Remeber how function notation works. whatever is in the brackets goes to a designated poistion in the formula.

example: if f(x) = x^2 + 3

once i place anything in the brackets besides x, it takes the place of x in the formula.

so f(2) = (2)^2 + 3

f(7) = (7)^2 + 3

f(4.5678) = (4.5678)^2 + 3

f(Jhevon) = (Jhevon)^2 + 3

now to your first question:

we have f(x) = 3x - 4 ........is that a minus? it looks a bit blurry

and g(x) = 6 - 4x^2

we want f(g(2)), now remember, whatever we put in the brackets will replace x in the formula for f(x).

so f(g(2)) = 3(g(2)) - 4

but what is g(2)? let's find out.

since we have a 2 in the brackets, it means we replace the x (or x's, if there are more than one, replace them all) with 2

so g(2) = 6 - 4(2)^2 = 6 - 16 = -10

so f(g(2)) = f(-10) = 3(-10) - 4 = -30 - 4 = -34

Your second question is a simultaneous equations question, there are two main ways to do a problem of this nature, by elimination and by substitution. i will show you both ways.

Elimination: This is where we try to multiply one of the equations by a number so that one variable has the same coefficient in both equations. then we add (or subtract) the two equations to ELIMINATE that variable. let's see how it works

3x + 4y = 24 ..................(1)

2x - 5y = 39 ..................(2)

6x + 8y = 48 ..................(3) = (1)*2 i multiplied equation (1) by 2

6x - 15y = 117 ...............(4) = (2)*3 i multiplied equation (2) by 3

now we see that x has a coefficient of 6 in both equations, so we can subtract one equation from the other and eliminate x, so we can solve for y. once we've found y, we plug it back into either equation to find x.

=> 23y = -69 .................(3) - (4) i subtracted (4) from (3)

=> y = -3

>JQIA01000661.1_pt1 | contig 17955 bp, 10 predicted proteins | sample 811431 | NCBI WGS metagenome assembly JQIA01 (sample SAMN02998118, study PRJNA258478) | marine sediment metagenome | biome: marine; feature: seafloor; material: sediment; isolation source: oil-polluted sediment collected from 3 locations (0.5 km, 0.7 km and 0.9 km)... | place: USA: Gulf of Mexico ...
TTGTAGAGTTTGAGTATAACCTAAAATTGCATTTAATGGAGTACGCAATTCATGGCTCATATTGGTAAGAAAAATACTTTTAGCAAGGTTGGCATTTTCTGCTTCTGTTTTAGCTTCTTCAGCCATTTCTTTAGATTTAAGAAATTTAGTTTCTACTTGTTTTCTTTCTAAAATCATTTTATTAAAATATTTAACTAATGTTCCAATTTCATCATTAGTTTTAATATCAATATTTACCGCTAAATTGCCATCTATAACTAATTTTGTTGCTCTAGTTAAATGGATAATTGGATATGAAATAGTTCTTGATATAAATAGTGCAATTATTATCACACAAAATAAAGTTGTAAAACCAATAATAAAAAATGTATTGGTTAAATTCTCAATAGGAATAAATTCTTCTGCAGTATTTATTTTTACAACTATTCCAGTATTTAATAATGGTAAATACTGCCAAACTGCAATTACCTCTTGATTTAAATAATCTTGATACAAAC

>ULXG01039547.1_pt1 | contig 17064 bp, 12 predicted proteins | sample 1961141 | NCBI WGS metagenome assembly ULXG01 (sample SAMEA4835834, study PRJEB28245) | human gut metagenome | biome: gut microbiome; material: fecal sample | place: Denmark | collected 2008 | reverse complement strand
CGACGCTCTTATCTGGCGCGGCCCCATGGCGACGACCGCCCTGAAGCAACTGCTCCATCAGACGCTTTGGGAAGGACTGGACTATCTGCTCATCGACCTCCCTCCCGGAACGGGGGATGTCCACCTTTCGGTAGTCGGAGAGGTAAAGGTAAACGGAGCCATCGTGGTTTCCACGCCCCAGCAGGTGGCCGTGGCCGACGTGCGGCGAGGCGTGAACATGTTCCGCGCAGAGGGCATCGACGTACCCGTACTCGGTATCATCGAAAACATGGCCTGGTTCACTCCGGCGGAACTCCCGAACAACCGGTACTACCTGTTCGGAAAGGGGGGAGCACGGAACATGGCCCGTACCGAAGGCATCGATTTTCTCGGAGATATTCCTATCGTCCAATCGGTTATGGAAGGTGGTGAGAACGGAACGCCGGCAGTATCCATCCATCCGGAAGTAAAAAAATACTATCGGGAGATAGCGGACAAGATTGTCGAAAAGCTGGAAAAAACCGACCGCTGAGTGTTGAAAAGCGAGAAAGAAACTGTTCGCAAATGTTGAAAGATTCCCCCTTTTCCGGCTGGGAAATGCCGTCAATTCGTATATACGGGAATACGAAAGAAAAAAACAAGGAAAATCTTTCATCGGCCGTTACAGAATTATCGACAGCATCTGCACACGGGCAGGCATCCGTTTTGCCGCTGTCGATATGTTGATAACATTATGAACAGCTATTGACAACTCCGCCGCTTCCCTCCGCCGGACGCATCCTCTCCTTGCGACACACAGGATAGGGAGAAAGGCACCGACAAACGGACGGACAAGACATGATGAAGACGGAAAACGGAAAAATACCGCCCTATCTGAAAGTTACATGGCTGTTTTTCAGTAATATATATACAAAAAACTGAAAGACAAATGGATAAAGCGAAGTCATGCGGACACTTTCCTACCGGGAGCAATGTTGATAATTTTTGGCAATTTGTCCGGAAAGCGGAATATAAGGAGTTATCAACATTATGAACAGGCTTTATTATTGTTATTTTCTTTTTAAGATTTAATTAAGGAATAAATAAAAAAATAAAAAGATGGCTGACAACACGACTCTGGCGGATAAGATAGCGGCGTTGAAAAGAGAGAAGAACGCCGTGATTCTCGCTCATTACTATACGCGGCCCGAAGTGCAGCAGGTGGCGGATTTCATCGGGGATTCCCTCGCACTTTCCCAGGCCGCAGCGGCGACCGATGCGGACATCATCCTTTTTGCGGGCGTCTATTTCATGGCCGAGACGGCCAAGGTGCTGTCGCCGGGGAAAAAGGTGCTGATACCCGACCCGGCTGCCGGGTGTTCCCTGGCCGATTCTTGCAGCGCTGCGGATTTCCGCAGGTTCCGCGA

now plug that value for y into any of the above equations

But 3x + 4y = 24

=> 3x + 4(-3) = 24

=> 3x - 12 = 24

=> 3x = 24 + 12 = 36

=> x = 36/3 = 12

so the solution is: x = 12, y = -3

Substitution: this is where we use one equation and solve for one variable in terms of the other. then we SUBSTITUTE that expression in the other equation to find the other variable. then we substitute that value again in to any of the original equations to find the variable we originally substituted. confused? let's see it in action.

3x + 4y = 24 ..................(1)

2x - 5y = 39 ..................(2)

from (2) we see that x = (39 + 5y)/2, substitute (39 + 5y)/2 for x in equation (1), we get:

3[(39 + 5y)/2] + 4y = 24

=> (117 + 15y)/2 + 4y = 24

=> 117 + 15y + 8y = 48

=> 23y = -69

=> y = -3

But 3x + 4y = 24

=> 3x + 4(-3) = 24

=> 3x - 12 = 24

=> 3x = 24 + 12 = 36

=> x = 36/3 = 12

so the solution is: x = 12, y = -3

Obviously for this particular eqaution, the elimination method was easier. we knew it would be since we ended up with fractions in the first place.

Next Question:

Factor

c^2 - 25d^2

this is the difference of two squares, you should be able to recognize such problems easily, they show up all the time. to factor the difference of two squares, we follow the formula: x^2 - y^2 = (x + y)(x - y), so:

c^2 - 25d^2 = c^2 - (5d)^2 = (c + 5d)(c - 5d)

Next Question: 10x^2 - 39x + 14

this is one of the harder kinds of factoring for quadratics. whenever the coefficient of x^2 is not one, we do the following:

- multiply the x^2 term by the lone constant, here we get: 10x^2 * 14 = 140x^2

- take the middle term, here we get: -39x

- think of two numbers that multiplying we get the product, and adding we get the middle term. that is, two numbers that we multiply them and get 140x^2 and add and get -39x

- once those numbers are found, split the middle term into them. so you will end up with four terms

- factor out the common factor from the first two terms, then from the last two terms. then factor the common factor from both.

confused? let's see what happens

10x^2 - 39x + 14

we get:

140x^2

-39x

aha! -4x and -35x work! Yay!

so we get:

10x^2 - 35x - 4x + 14 ........5x is common to the first two, 2 is common to the second 2

=> 5x(2x - 7) - 2(2x - 7) ......now 2x - 7 is common to both, factor it out

=> (2x - 7)(5x - 2) ..............and we're done, not so bad was it?

Finally, last question (i have to leave after this)

5^2 * a^2 * b * c^5

the degree of a term is simply the sum of all the powers, so the degree of the above is:

2 + 2 + 1 + 5 = 10